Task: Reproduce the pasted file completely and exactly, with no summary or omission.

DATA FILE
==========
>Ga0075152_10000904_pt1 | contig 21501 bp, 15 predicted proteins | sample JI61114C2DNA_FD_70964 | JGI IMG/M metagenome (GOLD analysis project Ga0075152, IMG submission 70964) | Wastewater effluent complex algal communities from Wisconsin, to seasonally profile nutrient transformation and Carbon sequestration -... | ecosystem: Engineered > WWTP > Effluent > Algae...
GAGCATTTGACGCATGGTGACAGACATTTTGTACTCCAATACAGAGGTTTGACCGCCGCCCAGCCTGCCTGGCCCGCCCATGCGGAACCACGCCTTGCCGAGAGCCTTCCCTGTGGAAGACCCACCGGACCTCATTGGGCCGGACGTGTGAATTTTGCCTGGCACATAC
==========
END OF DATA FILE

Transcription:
>Ga0075152_10000904_pt1 | contig 21501 bp, 15 predicted proteins | sample JI61114C2DNA_FD_70964 | JGI IMG/M metagenome (GOLD analysis project Ga0075152, IMG submission 70964) | Wastewater effluent complex algal communities from Wisconsin, to seasonally profile nutrient transformation and Carbon sequestration -... | ecosystem: Engineered > WWTP > Effluent > Algae...
GAGCATTTGACGCATGGTGACAGACATTTTGTACTCCAATACAGAGGTTTGACCGCCGCCCAGCCTGCCTGGCCCGCCCATGCGGAACCACGCCTTGCCGAGAGCCTTCCCTGTGGAAGACCCACCGGACCTCATTGGGCCGGACGTGTGAATTTTGCCTGGCACATAC